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Winegrowing Practices Scrutinized

An immense amount of growth and change has taken place in the wine industry recently, due in large part to the great success the wine business has been fortunate to enjoy. This success, and the resultant substantial increase in vineyard plantings, has drawn attention to our industry as never before. Where we have historically been perceived in a predominantly positive light, there is now awareness that vineyards and tourism have a significant impact on our environment and community. Legitimate concerns have been raised and it is our sense that, as an industry, we have an obligation to address them responsibly. This is not unique to Napa Valley, rather, it seems to be prevalent throughout California’s major winegrowing areas, from Santa Barbara to Sonoma.

Issues in various wine regions illustrate the potential conflicts between concerned citizens and winegrowers. Temecula, in Southern California, has been ravaged by the Glassy Winged Sharpshooter, which is an aggressive spreader of Pierce’s Disease. In an effort to keep this insect from establishing itself in other areas, spraying regimens have been undertaken by the California Department of Food and Agriculture (as a side note, parasitic wasps have also been experimentally released in the hope that a natural solution can be found). There has been a backlash against this spraying in some counties, most notably in Sonoma County. A group there advances the idea that the threat this bug poses is a result of a purported vineyard “monoculture,” and categorizes Pierce’s Disease as a form of natural selection. True, there has been more land planted to vines, but the wine industry in Sonoma is a great contributor to the county’s economic prosperity and beauty. Given that landowners will not keep their land fallow, aren’t vines preferable to housing or other urban development? Yet, on the other hand, how much vineyard is “enough”? Is there a middle ground that can be found?

In Santa Barbara County, there was a backlash against the sacrifice of beautiful, old oak trees for the purpose of planting vineyards. As a result, companies such as Kendall Jackson began incorporating these incredible trees into their vineyard plans, illustrating the ability of grape growers and those concerned for the environment to resolve contentious issues. In Santa Barbara today, there is talk of prohibiting the establishment of more wineries with public facilities. This represents an effort to maintain the rural character of the county, ostensibly by controlling the number of tourists who visit the area. The winegrowers maintain that a successful industry and tourism bring economic vitality to the region, while those in opposition don’t want to see the area become “another Napa Valley,” a sentiment that dramatically reflects the change in perspective toward the wine industry that has taken place!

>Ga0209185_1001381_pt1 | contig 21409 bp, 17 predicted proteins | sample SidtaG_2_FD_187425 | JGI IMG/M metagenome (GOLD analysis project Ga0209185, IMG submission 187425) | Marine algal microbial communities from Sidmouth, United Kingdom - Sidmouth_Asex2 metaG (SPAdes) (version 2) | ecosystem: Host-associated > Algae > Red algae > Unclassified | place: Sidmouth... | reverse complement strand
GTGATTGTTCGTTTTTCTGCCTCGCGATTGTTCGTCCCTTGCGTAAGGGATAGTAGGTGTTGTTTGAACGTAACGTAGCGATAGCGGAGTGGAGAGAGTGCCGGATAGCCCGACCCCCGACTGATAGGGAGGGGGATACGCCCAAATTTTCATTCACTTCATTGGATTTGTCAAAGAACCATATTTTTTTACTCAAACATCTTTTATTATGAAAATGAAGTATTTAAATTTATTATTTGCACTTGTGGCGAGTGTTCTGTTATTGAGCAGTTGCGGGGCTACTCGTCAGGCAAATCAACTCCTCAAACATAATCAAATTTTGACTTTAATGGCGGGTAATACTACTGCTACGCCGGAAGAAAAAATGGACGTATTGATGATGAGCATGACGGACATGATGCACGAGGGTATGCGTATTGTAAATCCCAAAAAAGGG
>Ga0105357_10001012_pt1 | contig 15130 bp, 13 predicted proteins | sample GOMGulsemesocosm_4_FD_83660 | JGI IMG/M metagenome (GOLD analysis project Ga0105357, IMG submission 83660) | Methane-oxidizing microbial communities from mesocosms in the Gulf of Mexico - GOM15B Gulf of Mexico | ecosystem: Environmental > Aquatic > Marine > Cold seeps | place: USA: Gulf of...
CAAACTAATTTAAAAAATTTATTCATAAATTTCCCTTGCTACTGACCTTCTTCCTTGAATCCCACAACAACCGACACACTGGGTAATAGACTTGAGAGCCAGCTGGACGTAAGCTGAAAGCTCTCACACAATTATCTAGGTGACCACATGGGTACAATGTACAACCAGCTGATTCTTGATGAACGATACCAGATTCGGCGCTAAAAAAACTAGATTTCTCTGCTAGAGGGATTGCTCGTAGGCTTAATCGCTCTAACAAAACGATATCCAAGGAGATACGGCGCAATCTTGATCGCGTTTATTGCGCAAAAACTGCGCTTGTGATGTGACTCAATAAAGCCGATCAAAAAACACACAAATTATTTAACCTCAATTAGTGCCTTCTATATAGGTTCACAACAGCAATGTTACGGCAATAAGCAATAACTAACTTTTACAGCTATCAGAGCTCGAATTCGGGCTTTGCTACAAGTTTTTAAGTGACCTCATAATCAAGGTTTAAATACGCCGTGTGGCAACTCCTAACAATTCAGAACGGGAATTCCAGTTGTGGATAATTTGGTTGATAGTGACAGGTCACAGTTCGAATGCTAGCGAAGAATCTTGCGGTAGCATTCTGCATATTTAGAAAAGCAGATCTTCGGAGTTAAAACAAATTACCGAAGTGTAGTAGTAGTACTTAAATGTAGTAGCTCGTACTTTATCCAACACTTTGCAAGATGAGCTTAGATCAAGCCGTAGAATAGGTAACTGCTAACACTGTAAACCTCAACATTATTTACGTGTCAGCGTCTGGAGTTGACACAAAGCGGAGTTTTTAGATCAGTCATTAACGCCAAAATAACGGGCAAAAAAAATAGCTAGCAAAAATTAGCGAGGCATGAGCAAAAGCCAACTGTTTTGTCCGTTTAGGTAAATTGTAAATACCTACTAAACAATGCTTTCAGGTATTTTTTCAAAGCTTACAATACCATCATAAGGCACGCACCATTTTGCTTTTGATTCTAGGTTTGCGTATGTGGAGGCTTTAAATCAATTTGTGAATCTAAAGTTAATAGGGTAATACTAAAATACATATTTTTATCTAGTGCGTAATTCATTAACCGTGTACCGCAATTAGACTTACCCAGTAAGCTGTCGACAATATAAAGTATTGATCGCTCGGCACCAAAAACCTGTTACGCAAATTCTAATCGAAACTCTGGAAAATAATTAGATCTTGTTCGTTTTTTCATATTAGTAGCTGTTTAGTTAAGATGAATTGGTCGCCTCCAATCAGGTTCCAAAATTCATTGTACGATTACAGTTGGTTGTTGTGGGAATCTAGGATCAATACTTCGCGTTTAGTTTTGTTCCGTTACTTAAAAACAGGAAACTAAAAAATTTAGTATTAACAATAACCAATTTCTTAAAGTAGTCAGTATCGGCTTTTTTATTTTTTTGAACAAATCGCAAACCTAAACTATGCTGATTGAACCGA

Striking a Balance

Napa County is impacted by all of the above, and more. We are actively addressing many issues, among them a lack of adequate migrant farm-worker housing; the conversion of forested hillsides into vineyards; the health of the Napa River watershed; the restoration of wetlands; tourism and traffic (at what point does one risk killing the goose that laid the proverbial golden egg?); the Glassy Winged Sharpshooter; and a lawsuit brought by the Sierra Club against the county for inappropriately approving vineyard plans. In response to some of these issues, groups that have historically been at odds with one another are joining together to find solutions. These alliances bode well for our future.

In response to this growth and its impact on our environment we think it is critical that, as an industry, we work constructively with our neighbors and communities to find common ground. We feel we have achieved this on a personal scale—through our commitment to organic farming and our efforts to improve local watersheds—and it seems that others in the wine industry are coming to recognize their obligation to be more sensitive toward their neighbors. Our hope is that there is and will be a greater cognizance that, though we own the land and have the right to farm it (subject to appropriate permits, of course), we need to go a step further and recognize our obligation to be good stewards of our land. We must illustrate this sensitivity not only by planting our vineyards responsibly, but also by farming them in a manner that causes minimal environmental impact. We should also endeavor to tailor the commercial aspects of our wineries to our rural, agricultural surroundings. Striking a balance between the needs of farming, tourism and our greater communities is crucial if we are to maintain a viable community over time.

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